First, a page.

In an attempt to spread awareness about children with autism, Sesame Street And Autism: See Amazing In All Children will add a new character: Julia will star alongside Elmo, who helps explain her condition to other characters (and therefore to all the children watching at home). Though I'm not entirely sold on Elmo's medical education, I still think it's a pretty awesome idea.
The thing is, this isn't the first time Sesame Street has utilized characters with disorders. Those have been around since day one; they just never pointed them out. Understand that when I talk about the following characters, I'm in no way making fun of their disabilities. Far from it. I'm saying that if you grew up with Sesame Street, you learned about these things without even knowing it. For instance ...
5Cookie Monster Has Full-Blown Binge-Eating Disorder
Before you say, "Yeah, no shit," give me a second, because this is a whole lot darker than a goofy puppet going apeshit on a plate of cookies in order to make toddlers laugh. Cookie Monster has the most common eating disorder in the U.S. (more common than both anorexia and bulimia). Binge-eating disorder is characterized as a lack of self-control while eating more food, faster than normal, even when not feeling physically hungry, until uncomfortably satiated.
Cookie Monster easily ticks all those boxes. He eats way too much, way too fast, even though he never complains of being hungry beforehand -- he just needs to eat as many cookies as possible because "they are important" to him.
Binge-eating is usually done in secret, and that shows up quite a bit on Sesame Street, as the majority of Cookie Monster's freak-out scenes are done solo. Notice in the above video that he doesn't dive straight in until the other character leaves the room. That doesn't happen every time, but it happens enough to be considered a symptom.
It's not his fault. He's not just a greedy, gluttonous asshole who hogs all the food. There are many reasons why Cookie Monster might binge-eat: a chemical imbalance in the brain, genetics, severe emotional or physical trauma. I could definitely see that last one happening after he ate Ernie's X and later had to pass Styrofoam through his poor monster butthole.
Unfortunately, Cookie Monster's condition is worsened by the way the other characters react to his behavior. They either try to take the cookies away from him, even though food restrictions actually promote binge-eating (found at 22:00 in the following video), or they give him cookies as a reward for completing a task successfully (12:00 in the same video):
It's essential that Cookie Monster learns the underlying emotional reasons why he turns to food for help, along with coping strategies to use when he becomes emotionally distressed. Cognitive behavioral therapy, dialectical behavior therapy, internal family systems, and trauma therapy have all shown promise in doing this. What does not help at all is people clearly enabling his behavior while he lets his disorder completely dictate and obliterate his emotions. Seriously, watch this video, and you will see Cookie Monster in a completely different light:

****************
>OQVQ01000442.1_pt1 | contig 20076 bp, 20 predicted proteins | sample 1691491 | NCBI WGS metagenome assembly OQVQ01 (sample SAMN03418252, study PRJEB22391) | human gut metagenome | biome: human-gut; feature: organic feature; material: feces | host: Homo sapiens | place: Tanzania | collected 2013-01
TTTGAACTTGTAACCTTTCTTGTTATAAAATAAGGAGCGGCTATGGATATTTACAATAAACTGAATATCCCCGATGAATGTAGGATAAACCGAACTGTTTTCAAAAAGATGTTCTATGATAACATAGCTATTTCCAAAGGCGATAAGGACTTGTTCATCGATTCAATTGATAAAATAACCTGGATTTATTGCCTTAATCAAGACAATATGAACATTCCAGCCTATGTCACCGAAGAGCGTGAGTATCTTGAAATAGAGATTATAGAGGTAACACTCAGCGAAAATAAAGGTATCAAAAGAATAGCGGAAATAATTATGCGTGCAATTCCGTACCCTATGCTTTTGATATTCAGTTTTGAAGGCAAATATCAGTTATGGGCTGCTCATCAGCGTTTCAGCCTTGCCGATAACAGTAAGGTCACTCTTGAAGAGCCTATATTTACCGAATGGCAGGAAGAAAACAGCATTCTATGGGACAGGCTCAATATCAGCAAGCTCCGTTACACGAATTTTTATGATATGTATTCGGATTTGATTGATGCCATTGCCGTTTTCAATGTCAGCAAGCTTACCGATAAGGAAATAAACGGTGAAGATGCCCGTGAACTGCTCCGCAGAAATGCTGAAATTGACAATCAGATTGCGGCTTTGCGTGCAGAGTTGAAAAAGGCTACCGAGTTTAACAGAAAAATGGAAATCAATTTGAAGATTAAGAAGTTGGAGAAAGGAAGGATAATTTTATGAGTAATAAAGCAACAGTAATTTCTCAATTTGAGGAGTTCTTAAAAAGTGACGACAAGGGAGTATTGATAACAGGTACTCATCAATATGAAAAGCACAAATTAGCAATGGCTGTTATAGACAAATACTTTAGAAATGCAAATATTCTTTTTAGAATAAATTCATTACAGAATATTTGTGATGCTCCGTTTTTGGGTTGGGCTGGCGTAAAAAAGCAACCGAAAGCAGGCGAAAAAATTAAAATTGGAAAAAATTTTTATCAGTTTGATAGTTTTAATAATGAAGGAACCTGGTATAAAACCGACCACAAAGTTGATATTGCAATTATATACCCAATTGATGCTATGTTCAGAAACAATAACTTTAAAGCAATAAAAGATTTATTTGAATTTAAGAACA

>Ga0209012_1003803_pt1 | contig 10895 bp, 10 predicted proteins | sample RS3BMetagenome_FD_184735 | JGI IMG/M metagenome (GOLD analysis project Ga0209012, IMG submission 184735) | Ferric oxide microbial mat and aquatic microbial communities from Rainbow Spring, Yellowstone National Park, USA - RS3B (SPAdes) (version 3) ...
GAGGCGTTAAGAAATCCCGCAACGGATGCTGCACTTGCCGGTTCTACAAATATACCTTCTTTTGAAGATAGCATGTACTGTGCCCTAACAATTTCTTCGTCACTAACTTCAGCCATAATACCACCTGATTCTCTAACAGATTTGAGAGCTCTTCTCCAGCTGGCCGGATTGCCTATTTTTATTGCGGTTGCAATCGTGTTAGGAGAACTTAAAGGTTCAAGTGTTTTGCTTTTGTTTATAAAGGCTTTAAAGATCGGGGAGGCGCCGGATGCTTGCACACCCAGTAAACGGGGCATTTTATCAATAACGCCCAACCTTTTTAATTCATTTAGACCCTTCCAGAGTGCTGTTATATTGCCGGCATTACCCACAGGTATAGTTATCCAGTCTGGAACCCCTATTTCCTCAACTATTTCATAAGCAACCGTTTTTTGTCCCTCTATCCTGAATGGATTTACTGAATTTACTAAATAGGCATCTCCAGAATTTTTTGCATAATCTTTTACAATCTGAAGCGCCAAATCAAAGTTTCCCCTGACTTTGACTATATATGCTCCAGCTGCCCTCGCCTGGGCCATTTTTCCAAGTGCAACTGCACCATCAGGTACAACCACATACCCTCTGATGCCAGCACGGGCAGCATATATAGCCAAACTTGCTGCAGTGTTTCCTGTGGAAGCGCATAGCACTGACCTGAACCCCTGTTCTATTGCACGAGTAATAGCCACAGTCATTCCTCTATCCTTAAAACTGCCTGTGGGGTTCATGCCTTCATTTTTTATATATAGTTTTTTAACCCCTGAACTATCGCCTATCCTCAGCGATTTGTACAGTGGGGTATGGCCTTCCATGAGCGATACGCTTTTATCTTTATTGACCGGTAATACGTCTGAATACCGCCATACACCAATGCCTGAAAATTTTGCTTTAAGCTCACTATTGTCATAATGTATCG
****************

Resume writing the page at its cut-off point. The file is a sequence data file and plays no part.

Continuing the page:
4The Count Has Severe Obsessive-Compulsive Disorder
This is another one that seems obvious on the surface, but it's not just a cute little observation. "He counts things, so he's OCD. LOL!" No, The Count's affliction is so severe that he cannot function without outside help. Even a minor task like answering the telephone is so impossible for him, he has to hire Ernie to do it for him. Even then, he physically prevents Ernie from doing his job, because the impulse to count the rings is too much for him to overcome.
And speaking of jobs, his OCD prevents him from having one himself. When he got a job as an elevator operator, he flat-out refused to stop at any floor but the 10th, as he absolutely has to count all the way to 10 and back again. He's restricted to a shut-in life, locked away in his castle, away from the outside world. Look at his room in the telephone video above. See all those cobwebs and dust? That isn't there because they're trying to make the place look all spooky and vampirey. Those are there because The Count can't control his compulsions long enough to do basic cleaning.
"ONE! One devastating mental illness!"
This is a very common symptom of OCD. Now, I know that a lot of people think that ordering your pants by day of the week or having all your books on your shelf ordered alphabetically is "a bit OCD," but it's not. That's just a little weird. Obsessive-compulsive disorder is a far more debilitating condition than many realize.
Let's start with the "obsessive" part. The obsession in question is repetitive, unwanted thoughts, such as fear of contamination, being harmed, or, as would be the case with The Count, unwanted acts of aggression. The Count is a goddamn vampire. He must fight a constant desire to tear Elmo's throat out and feed on his blood (don't we all?). By enduring these endless and unwelcome obsessions, the sufferer is forced onto the next stage: being compulsive.
The most common compulsions include excessive cleaning, checking, ordering and arranging rituals, repeating routine activities, and counting. The sad thing is, this compulsive, repetitive behavior is meant to alleviate any anxiety caused by those pesky obsessive thoughts, but, in many cases, only exacerbates it.
Warner Home Video
And that means the violent disembowelment of our red furry friend.
Another hallmark of OCD is that the person recognizes that their thoughts or behaviors are senseless or excessive. The Count fits the bill again. Listen to his warnings to Ernie in the telephone video. He knows that what he is doing is contrary to the way he is expected to behave. He even apologizes (or at least explains himself), but he continues to do it anyway. He needs genuine therapy. Or at least someone a lot bigger than Ernie who can physically tackle him and answer that goddamn phone.